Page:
Literacy instruction: Are Mississippians too nice?

Today we began the third installment of the Daily Journal’s year-long State of Our Schools series. The entire series can be found here.

During my reporting for this week’s series, I spoke with former State Superintendent of Education Tom Burnham, who now leads the Principal Corps program based at the University of Mississippi.

Much information from those interviews is included in our package. But Burnham also raised an interesting point about school culture that did not fit into those stories. Perhaps Mississippi is too nice, to its own detriment.

Burnham, who has worked as a school district superintendent in both Mississippi and North Carolina, said he noticed a difference in school culture between the two states.

When he first went to North Carolina after his first tenure as Mississippi’s State Superintendent, Burnham said he noticed there, “a deep rooted belief (in classrooms) that I’m going to teach a child to read.”

“This child is not going to go through my classroom and not learn how to read,” he said. “They will continually recycle that child back into extended day, they’ll recycle that child into extended year and so they’re constantly doing what it takes so that child is keeping up with other children.

“It doesn’t mean that every child that goes through school in North Carolina is going to read, but a much greater percentage of the children who go through the schools there will be readers.”

I asked him if it is part of a culture up there.

“Absolutely,” Burnham said. “It is a culture among the teachers, it is part of a culture of the school community and it is part of the culture of the greater community.

“The one thing you realize very quickly when you go to work as an administrator in North Carolina, if you don’t get it done, they are going to send you on down the road, there is not a great deal of hesitation, particularly at the superintendent’s level to move people along if progress is not made.”

So, I asked the obvious follow-up question. Does he not see that same emphasis in Mississippi?

“Not as much emphasis on that,” he said. “We are much more, and I think it goes back to who we are as a people. We are much nicer and much more gracious professionally than my experience was there. They are very nice and very gracious, but if the job is not getting done there is not going to be a great deal of acceptance of you staying.”

So what do you think? Is Mississippi too nice? Will it take a greater sense or urgency for the state to improve its literacy levels?

  • Becky Glover

    Excellent post, Chris! I’m beginning to think that our detriment is a combination of being “too nice/gracious,” coupled with a real failure, by many, to recognize the indispensable value of literacy . . . either for an individual child, our collective children, our schools, our communities, or our society, as a whole.

    Yes, it WILL absolutely take a greater sense of urgency for our state to improve its literacy levels. That’s something that is at the very core of what Parents for Public Schools (national organization) does every day. As part of PPS’ Schoolhouse to Statehouse initiative, five Parent Coaches (across MS), including your own priceless Sally Gray, look for ways to educate, motivate, and support parents, schools, and communities to improve public schools for all children. We do this by continuously striking a balance between creating a sense of urgency to improve education in our public schools without attacking public schools or . . . each other. It’s a delicate, yet absolutely essential, action we engage in that involves showing parents, schools, and/or communities their own student achievement data, helping them understand their data, and then supporting them in working together to change their own data for the betterment of more children in their community.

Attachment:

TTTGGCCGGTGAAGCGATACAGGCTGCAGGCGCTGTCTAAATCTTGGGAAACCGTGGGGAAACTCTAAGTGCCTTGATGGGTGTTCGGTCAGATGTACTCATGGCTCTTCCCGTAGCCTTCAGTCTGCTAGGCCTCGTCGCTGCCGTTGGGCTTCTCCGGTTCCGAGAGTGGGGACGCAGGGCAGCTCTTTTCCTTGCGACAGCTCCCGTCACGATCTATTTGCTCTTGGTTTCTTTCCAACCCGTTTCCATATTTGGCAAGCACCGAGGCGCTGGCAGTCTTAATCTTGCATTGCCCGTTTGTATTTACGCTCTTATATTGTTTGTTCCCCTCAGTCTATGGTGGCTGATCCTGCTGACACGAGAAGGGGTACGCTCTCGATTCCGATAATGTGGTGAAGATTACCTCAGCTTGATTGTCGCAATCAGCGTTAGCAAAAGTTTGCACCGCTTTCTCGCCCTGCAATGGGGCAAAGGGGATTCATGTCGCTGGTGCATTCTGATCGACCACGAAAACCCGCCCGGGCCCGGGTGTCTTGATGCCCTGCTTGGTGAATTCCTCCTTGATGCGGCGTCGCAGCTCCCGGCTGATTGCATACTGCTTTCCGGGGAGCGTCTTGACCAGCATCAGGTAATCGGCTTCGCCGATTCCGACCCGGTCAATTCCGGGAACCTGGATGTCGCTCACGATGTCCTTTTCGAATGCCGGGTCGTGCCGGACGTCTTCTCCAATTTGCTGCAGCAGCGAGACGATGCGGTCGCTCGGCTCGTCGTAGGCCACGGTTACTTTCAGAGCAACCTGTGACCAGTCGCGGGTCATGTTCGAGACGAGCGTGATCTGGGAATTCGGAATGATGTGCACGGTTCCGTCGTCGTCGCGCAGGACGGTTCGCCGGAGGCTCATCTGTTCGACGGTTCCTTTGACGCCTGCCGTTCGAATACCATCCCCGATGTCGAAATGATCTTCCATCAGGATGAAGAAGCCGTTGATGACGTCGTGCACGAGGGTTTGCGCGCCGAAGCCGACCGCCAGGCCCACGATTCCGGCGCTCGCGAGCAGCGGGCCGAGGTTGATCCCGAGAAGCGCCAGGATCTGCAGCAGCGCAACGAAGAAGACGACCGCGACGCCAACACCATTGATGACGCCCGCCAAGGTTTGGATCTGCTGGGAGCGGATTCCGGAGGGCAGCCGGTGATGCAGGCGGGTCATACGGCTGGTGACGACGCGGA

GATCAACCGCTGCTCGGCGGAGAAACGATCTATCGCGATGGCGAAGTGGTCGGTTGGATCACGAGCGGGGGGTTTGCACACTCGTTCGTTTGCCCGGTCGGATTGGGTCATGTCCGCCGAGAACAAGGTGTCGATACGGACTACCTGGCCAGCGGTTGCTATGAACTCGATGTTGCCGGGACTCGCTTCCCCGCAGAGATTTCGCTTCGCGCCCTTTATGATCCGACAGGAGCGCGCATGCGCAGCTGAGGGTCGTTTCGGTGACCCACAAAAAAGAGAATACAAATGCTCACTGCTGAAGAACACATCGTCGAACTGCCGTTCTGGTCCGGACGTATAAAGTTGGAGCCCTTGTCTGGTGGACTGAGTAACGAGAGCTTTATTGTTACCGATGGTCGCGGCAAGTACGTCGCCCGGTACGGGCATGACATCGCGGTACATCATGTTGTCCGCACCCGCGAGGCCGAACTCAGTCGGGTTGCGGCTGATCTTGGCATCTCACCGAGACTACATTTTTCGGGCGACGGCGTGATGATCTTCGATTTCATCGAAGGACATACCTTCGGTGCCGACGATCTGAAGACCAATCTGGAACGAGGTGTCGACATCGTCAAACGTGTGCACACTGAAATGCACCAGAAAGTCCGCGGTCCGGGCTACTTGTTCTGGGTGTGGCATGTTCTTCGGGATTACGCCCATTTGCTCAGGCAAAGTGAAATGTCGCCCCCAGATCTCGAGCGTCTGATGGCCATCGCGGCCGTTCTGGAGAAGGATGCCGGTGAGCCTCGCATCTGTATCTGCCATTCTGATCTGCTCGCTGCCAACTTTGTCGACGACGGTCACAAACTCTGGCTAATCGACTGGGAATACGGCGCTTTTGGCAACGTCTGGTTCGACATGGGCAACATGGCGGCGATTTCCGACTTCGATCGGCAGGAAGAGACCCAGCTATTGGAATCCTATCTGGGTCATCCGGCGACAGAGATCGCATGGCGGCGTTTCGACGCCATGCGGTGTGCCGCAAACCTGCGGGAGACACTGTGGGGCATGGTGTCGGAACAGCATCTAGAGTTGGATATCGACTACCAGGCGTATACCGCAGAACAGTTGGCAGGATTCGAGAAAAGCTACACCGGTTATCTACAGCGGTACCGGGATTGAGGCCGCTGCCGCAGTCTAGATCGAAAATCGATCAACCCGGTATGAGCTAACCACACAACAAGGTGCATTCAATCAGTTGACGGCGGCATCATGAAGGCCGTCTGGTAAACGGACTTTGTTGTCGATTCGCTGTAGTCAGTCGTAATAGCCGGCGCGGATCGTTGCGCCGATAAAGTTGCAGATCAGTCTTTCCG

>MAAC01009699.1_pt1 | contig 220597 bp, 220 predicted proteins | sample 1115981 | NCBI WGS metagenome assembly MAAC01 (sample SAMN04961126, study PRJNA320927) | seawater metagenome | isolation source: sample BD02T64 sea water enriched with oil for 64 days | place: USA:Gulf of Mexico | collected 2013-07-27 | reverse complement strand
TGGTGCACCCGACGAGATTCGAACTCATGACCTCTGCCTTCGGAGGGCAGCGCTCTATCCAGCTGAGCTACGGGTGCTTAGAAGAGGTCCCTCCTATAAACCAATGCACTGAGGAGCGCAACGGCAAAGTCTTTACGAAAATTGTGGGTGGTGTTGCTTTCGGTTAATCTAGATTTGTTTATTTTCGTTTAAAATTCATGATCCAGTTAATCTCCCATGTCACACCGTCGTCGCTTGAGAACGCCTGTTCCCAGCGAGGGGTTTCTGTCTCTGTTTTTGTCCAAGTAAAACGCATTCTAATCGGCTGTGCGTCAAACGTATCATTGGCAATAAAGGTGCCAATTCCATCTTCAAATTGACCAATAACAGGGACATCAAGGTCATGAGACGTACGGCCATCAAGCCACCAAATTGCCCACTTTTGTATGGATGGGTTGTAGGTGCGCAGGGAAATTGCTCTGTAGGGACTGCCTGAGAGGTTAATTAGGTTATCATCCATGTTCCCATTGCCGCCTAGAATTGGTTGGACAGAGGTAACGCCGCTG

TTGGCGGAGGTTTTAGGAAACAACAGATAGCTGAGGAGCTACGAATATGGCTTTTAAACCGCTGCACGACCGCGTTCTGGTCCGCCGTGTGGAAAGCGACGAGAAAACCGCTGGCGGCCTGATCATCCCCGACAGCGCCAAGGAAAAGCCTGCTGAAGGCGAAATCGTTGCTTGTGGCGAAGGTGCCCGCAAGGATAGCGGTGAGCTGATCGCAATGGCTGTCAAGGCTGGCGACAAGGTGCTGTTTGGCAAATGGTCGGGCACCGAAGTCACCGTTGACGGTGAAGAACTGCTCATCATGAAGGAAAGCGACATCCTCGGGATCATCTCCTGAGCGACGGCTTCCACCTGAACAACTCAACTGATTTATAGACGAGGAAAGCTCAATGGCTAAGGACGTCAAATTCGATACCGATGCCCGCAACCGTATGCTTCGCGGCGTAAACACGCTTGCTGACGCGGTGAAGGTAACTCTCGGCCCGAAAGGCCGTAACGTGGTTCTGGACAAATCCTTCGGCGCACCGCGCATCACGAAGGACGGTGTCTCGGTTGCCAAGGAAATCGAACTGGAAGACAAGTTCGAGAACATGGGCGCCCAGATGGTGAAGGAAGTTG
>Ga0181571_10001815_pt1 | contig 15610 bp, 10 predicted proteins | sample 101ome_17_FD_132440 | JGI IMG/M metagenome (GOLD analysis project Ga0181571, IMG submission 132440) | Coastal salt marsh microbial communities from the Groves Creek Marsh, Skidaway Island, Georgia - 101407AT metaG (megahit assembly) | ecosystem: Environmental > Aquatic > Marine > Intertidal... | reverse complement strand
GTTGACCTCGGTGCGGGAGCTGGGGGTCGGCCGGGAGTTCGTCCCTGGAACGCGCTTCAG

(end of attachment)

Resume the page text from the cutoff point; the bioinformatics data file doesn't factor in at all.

It’s important for them to understand the truth of what their own data reveals to them, and we find that this process can and does create a sense of urgency. We really strive to help people understand what the data says and, equally important, what it does not say.

    Once their eyes are opened, we work with them to increase their capacity to bring about the improvements they say they want. Our work is the work of and with the people of MS . . . to connect them with tools and knowledge and, most importantly, their own motivation to improve education.

    Your great blog post reminds me of a New York times article my husband recently shared with me: What Data Can’t Do, by David Brooks.

    Tom Burnham’s point about school culture is hard to find in data for many reasons, mainly due to the difficulty in capturing, collecting, and tracking that type of data. The NYT article states several things that big data does poorly, but I think these are the three that stand out the most for me:

    1. Data struggles with the social
    2. Data struggles with context
    3. Data obscures values

    To quote David Brooks, “The end result looks disinterested, but, in reality, there are value choices all the way through . . . ”

    I greatly appreciate your value choice to include this part of your interview with Tom Burnham in your stories.